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Pumps Don't Build Pressure

hydraulics

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21 replies to this topic

#1 Toolpartzman OFFLINE  

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Posted October 07, 2012 - 06:05 AM

Its my hope that some day, we can finally leave behind the incorrect and confusing phrase "pump is building pressure". !!

NO FLUID pump, since the Romans moved water with a goat bladder has a pump built pressure! PERIOD. No fixed or variable displacement gear, vane, axial or radial piston EVER was designed or built to BUILD PRESSURE. Whether you're pumping peanut butter, hydraulic fluid, a mixture of chicken blood/fat, or water to a jet at 40,000 PSI. I've done them all and not one "built pressure".

PUMPS move fluid, period. They have various capability to move this fluid against different conditions and amounts of RESISTANCE, that we read as pressure on a pressure gauge. PRESSURE is a measure of RESISTANCE to PUMP FLOW, NOTHING ELSE.

When we read pump specs., say 10 GPM at 2500 PSI, the manufacturer is saying that the pump will MOVE 10GPM of a certain viscosity and temp fluid at a known speed against a resistance of measured 2500psi.

In my 30 years, the biggest hurdle in troubleshooting comes from somebody injecting " pump won't build pressure" into the conversation. They might wear out, and fail to move fluid, but that pump didn't "build pressure" when it was brand new. Sorry, guess this was a rant!

Edited by Toolpartzman, October 07, 2012 - 06:19 AM.

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#2 Michiganmobileman OFFLINE  

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Posted October 07, 2012 - 06:18 AM

....... Sorry, guess this was a rant!

Maybe so, but an informative rant none the less.
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#3 KennyP OFFLINE  

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Posted October 07, 2012 - 06:27 AM

That's nice info to know!
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#4 Toolpartzman OFFLINE  

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Posted October 07, 2012 - 06:35 AM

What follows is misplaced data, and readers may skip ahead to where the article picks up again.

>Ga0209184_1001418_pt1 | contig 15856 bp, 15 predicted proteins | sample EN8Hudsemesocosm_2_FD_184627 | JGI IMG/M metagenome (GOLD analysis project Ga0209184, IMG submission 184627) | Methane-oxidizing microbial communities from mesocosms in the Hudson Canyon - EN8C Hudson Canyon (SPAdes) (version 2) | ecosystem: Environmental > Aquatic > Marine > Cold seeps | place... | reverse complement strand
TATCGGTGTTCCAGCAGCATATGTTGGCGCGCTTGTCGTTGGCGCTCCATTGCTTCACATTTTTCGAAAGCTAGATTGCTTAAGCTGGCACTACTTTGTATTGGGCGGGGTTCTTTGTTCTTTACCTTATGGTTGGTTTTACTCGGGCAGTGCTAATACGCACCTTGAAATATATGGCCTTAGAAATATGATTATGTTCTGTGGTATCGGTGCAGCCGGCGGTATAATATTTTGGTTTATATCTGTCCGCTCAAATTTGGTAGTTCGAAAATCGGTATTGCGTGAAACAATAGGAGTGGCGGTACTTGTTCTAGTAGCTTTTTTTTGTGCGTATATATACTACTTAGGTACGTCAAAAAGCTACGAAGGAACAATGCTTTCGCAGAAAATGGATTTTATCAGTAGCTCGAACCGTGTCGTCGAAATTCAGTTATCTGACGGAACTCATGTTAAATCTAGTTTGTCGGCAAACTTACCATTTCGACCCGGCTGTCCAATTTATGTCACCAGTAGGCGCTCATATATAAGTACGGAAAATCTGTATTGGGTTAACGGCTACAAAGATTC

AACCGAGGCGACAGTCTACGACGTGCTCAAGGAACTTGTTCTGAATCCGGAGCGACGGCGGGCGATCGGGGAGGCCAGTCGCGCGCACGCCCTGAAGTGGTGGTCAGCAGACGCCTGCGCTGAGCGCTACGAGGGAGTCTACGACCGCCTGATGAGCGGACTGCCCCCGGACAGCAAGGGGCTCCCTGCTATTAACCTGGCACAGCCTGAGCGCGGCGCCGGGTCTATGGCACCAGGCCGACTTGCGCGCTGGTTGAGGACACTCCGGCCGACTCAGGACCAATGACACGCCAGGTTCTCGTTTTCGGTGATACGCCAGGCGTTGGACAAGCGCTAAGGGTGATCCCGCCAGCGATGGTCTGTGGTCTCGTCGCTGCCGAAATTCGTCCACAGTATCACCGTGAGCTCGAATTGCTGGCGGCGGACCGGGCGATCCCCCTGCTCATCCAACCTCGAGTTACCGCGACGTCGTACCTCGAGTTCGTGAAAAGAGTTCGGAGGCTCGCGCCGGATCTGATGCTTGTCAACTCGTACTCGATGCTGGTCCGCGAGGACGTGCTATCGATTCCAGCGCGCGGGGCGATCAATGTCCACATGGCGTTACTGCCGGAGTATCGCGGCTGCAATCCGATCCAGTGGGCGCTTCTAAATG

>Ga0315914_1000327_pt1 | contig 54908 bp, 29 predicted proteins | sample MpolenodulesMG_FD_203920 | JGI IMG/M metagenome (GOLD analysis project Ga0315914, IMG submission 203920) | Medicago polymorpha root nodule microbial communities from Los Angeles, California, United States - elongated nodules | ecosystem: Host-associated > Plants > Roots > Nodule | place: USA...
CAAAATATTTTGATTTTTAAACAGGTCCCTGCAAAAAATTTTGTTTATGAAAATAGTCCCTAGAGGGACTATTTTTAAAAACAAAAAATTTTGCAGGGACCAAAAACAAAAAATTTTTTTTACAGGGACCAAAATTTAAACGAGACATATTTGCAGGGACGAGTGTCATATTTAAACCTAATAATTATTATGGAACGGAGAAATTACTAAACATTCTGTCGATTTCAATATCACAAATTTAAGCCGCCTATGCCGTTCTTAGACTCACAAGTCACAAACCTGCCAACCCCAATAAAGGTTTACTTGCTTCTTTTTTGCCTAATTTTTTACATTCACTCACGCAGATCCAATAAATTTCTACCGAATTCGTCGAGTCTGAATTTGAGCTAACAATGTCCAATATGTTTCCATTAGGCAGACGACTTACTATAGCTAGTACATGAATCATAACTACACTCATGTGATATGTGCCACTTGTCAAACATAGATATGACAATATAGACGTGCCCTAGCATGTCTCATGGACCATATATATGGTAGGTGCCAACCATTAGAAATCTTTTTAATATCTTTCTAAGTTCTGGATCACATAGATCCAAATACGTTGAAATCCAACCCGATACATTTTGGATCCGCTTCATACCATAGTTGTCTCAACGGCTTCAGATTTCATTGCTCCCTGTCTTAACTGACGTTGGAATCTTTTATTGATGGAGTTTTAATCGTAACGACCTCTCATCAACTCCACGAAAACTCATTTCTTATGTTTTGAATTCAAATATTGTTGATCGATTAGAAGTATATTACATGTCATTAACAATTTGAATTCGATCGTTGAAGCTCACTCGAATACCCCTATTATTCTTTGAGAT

As a matter of fact, even in the most complex and sophisticated hydraulic motion control systems-THE PUMP IS THE ONLY component that doesn't "build pressure".

Now that I've calmed down a little--Its important that we use proper terminology because without it, it can cause others to improper, lengthy and expensive diagnosis.

Some 30 years ago, a customer called my office and ordered a $6000 -obsolete pump for a press that had been in service over 40 years. As I was on the way to see him anyway, I told my secretary to hold the order.
After looking at the machine, the fault was a $290 triplex relief valve, not the pump. That incorrect diagnosis might possibly cost the supervisor his job, because $6K would not have solved his problem.

So, when we teach folks its always better to keep with clarity and fact when it disagrees with common terminology.

Edited by Toolpartzman, October 07, 2012 - 06:53 AM.


#5 Gary400 OFFLINE  

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Posted October 07, 2012 - 06:48 AM

i know mine isn't
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#6 IamSherwood OFFLINE  

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Posted October 07, 2012 - 07:24 AM

So, the correct way to say that I think the pump is broken, would be...?

"I think our pump isn't moving enough volume of oil." ?
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#7 Toolpartzman OFFLINE  

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Posted October 07, 2012 - 08:11 AM

So, the correct way to say that I think the pump is broken, would be...?

"I think our pump isn't moving enough volume of oil." ?